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And he'll woo his bonny lassie
When the kye comes hame.

When the kye comes hame, &c.

When the blewart bears a pearl,

And the daisy turns a pea, And the bonny lucken gowan

Has fauldit up her ee, Then the laverock frae the blue lift

Doops down, an' thinks nae shame To woo his bonny lassie When the kye comes hame.

When the kye comes hame, &c.

See yonder pawkie shepherd,

That lingers on the hill, His ewes are in the fauld,

An' his lambs are lying still; Yet he downa gang to bed,

For his heart is in a flame, To meet his bonny lassie When the kye comes hame.

When the kye comes hame, &c.

When the little wee bit heart

Rises high in the breast, An' the little wee bit starn

Rises red in the east,

() there's a joy sae dear,

That the heart can hardly frame,
Wi' a bonny, bonny lassie,
When the kye comes hame!

When the kye comes hame, &c.

Then since all nature joins

In this love without alloy, 0, wha wad prove a traitor

To Nature's dearest joy? Or wha wad choose a crown,

Wi’ its perils and its fame, And miss his bonny lassie When the kye comes hame ?

When the kye comes hame,

When the kye comes hame, 'Tween the gloaming and the mirk,

When the kye comes hame!

I composed the foregoing song I neither know how nor when ; for when the “ Three Perils of Man" came first to my hand, and I saw this song put into the mouth of a drunken poet, and mangled in the singing, I had no recollection of it whatever. I had written it off band along with the prose, and quite forgot it. But I liked it, altered it, and it has been my favourite pastoral for singing ever since. It is too long to be sung from beginning to end; but only the second and antepenult verses can possibly be dispensed with, and these not very well neither.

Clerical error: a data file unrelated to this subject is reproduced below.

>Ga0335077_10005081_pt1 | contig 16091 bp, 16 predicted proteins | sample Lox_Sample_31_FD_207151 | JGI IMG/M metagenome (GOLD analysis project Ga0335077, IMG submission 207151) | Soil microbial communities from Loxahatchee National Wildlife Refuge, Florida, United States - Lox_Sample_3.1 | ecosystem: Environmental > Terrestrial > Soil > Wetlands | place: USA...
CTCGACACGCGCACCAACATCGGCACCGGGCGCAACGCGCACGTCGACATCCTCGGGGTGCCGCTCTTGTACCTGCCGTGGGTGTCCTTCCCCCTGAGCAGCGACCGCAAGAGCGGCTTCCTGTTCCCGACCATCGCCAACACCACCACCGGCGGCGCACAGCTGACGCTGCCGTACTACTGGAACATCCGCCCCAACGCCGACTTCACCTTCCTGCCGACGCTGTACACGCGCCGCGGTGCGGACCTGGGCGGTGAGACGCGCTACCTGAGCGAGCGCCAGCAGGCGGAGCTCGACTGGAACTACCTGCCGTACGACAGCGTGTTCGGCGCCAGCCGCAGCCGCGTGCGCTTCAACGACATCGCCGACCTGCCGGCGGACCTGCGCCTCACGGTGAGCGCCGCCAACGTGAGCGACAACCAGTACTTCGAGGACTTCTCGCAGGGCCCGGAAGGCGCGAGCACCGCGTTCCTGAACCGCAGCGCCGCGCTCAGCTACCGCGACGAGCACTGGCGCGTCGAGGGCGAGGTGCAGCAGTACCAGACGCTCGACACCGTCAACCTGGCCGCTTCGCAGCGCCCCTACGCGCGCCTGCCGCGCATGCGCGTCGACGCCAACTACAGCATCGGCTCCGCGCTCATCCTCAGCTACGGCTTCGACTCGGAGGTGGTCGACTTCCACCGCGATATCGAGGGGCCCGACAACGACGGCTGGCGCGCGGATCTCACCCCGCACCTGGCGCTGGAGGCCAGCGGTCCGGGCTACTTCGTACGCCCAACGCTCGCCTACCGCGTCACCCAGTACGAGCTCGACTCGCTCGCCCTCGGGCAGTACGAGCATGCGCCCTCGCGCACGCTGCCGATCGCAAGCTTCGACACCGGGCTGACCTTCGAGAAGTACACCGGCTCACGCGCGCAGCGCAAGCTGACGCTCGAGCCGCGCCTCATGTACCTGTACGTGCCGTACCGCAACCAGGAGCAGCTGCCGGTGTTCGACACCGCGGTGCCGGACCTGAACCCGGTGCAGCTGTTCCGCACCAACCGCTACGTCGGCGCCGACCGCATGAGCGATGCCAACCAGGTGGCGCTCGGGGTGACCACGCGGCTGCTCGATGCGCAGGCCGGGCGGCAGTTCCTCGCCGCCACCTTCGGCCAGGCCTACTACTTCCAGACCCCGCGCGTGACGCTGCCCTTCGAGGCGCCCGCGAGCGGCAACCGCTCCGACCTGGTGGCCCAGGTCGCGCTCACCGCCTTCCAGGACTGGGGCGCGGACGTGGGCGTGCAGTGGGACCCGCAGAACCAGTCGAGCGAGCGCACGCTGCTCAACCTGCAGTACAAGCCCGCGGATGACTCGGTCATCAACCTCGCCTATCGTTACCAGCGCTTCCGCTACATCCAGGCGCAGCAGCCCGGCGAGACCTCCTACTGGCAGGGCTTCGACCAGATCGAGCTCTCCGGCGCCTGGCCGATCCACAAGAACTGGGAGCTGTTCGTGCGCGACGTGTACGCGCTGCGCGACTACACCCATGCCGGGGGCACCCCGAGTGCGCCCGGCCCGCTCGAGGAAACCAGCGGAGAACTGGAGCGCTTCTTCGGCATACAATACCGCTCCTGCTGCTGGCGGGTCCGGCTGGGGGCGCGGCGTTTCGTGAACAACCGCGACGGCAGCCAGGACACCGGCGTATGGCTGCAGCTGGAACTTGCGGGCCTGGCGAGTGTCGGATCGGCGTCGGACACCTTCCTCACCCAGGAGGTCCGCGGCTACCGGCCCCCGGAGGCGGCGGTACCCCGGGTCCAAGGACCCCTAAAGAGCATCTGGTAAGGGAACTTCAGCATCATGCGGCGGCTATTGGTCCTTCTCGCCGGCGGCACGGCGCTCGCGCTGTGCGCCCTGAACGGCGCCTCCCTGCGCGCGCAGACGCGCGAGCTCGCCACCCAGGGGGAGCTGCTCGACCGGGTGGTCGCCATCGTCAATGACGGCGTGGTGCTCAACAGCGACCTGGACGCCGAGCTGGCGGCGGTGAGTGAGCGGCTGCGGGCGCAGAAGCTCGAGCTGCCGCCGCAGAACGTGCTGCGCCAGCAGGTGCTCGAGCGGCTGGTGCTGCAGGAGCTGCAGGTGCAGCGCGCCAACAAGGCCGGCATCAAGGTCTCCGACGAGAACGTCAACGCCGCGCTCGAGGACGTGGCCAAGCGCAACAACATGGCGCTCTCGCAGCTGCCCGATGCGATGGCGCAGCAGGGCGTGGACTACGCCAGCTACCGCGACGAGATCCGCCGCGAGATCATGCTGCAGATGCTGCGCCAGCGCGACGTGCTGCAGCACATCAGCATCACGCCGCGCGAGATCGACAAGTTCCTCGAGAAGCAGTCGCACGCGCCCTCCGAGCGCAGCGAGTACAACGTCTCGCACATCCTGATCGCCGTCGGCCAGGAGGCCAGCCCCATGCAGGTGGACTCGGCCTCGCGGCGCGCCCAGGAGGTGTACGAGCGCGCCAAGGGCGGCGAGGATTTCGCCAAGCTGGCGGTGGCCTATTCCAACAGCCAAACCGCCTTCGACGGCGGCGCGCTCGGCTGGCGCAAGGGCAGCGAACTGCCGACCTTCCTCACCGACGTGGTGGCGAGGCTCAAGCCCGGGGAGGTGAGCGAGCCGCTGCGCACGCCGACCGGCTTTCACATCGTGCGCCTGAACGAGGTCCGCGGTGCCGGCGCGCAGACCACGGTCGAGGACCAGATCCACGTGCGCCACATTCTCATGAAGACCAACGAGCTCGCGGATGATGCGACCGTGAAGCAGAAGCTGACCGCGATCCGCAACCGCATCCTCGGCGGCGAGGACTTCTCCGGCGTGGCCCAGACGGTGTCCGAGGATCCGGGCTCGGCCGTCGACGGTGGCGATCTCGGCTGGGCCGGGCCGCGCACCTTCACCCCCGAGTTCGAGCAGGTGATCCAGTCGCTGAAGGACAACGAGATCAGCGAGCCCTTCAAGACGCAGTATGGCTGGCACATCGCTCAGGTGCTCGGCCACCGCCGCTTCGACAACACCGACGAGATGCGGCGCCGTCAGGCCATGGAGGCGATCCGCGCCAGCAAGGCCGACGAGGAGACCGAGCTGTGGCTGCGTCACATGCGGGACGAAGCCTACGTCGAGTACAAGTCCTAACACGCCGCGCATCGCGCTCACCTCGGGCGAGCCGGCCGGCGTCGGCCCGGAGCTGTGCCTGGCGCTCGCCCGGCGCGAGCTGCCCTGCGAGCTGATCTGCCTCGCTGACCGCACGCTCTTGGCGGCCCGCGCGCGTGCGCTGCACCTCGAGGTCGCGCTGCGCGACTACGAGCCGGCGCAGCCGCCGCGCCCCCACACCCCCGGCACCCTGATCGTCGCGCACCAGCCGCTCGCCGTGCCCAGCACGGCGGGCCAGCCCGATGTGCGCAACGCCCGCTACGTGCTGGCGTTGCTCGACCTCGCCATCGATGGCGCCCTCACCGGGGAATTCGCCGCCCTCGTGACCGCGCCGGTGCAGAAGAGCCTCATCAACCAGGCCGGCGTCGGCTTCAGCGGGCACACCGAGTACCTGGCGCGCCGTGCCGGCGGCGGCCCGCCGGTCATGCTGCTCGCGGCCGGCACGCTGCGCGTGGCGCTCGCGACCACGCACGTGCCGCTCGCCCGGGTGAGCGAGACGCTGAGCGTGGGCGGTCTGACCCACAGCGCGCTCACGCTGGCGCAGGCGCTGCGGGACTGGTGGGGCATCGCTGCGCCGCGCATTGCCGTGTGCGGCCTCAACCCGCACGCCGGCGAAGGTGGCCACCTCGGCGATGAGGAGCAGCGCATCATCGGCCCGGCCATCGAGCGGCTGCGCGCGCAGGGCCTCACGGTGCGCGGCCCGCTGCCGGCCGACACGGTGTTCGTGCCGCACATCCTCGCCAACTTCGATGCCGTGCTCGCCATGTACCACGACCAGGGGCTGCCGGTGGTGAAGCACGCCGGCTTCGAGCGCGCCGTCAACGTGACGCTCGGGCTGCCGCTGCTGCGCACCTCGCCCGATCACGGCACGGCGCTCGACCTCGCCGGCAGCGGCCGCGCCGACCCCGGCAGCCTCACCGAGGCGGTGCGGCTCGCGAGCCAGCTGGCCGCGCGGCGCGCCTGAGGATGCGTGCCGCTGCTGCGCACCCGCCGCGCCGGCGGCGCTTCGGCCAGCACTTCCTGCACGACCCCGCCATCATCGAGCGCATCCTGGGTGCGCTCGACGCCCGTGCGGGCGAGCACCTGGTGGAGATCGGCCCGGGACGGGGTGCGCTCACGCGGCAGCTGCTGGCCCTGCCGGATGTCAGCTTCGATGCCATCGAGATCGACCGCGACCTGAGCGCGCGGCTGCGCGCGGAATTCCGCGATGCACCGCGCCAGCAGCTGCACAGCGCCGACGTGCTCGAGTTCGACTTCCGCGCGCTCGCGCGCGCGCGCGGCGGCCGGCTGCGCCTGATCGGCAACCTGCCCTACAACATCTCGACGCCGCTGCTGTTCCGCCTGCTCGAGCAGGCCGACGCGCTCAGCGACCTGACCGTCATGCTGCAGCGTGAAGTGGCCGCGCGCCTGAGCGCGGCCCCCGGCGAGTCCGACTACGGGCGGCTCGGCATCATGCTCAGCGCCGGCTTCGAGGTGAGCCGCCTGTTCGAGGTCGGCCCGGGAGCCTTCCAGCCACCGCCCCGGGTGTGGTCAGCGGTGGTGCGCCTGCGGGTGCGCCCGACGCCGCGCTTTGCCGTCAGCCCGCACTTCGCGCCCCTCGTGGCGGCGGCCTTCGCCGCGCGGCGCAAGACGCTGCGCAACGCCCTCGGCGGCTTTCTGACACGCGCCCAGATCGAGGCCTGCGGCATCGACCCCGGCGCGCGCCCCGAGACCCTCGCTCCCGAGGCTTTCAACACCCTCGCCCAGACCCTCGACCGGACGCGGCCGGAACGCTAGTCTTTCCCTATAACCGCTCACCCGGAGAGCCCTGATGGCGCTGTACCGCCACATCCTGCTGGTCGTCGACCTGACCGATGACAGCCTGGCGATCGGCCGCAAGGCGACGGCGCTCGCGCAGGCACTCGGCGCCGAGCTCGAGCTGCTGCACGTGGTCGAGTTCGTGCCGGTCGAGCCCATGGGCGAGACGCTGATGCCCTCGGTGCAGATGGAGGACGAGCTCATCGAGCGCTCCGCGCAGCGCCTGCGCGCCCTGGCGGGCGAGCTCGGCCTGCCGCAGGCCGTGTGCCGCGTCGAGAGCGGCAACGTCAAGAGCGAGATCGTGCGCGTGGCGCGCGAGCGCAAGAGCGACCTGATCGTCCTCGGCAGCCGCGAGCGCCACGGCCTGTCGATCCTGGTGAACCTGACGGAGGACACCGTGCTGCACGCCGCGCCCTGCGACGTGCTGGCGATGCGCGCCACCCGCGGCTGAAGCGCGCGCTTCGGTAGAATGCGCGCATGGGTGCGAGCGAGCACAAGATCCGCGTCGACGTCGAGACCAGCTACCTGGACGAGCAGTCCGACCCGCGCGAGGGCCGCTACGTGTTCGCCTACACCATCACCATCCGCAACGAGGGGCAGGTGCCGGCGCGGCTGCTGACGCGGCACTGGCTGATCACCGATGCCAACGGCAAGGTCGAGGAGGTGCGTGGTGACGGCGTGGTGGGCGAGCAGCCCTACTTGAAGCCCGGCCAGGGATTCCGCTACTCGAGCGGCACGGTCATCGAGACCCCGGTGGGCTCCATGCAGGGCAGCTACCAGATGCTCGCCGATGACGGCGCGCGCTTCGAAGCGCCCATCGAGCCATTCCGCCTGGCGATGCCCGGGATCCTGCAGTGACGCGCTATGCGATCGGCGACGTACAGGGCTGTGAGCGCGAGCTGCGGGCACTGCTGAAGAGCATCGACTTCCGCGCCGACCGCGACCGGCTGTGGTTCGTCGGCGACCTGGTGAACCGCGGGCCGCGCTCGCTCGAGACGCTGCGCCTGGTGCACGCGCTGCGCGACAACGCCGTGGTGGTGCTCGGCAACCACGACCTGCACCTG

LENACHAN'S FAREWELL.

ALEXANDER STUART of Lenachan was a man of gigantic strength, and an officer of the regiment of Appin. He was obliged to make his escape to America, several years subsequent to the Forty-Five, to elude the vengeance of the Campbells. The song is set to music by Smith, in The Scottish Minstrel.

FARE thee weel, my native cot,

Bothy o' the birken-tree !
Sair the heart an' hard the lot

O’ the man that parts wi' thee !
My good grandsire's hand thee rear'd-

Then thy wicker-work was full;
Many a Campbell's glen he clear'd,

Hit the buck, an' hough’d the bull.

In thy green

and
grassy

crook Mair lies hid than crusted stanes ;

In thy bein and weirdly nook

Lie some stout Clan-Gillian banes.

Thou wert aye the kinsman's hame

Routh and welcome was his fare;

But if serf or Saxon came,

He cross'd Murich's hirst nae mair!

Nerer hand in thee yet bred

Kendnae how the sword to wield;

Never heart of thine had dread

Of the foray or the field!
Ne'er on straw, mat, bulk, or bed,

Son of thine lay down to dee;
Every lad within thee bred

Died beneath heaven's open ee!

Charlie Stuart he came here

For our king, as right became; Wha could shun the Bruce's heir,

Or desert his royal name ? Firm to stand and free to fa',

Forth we march'd right valiantlie

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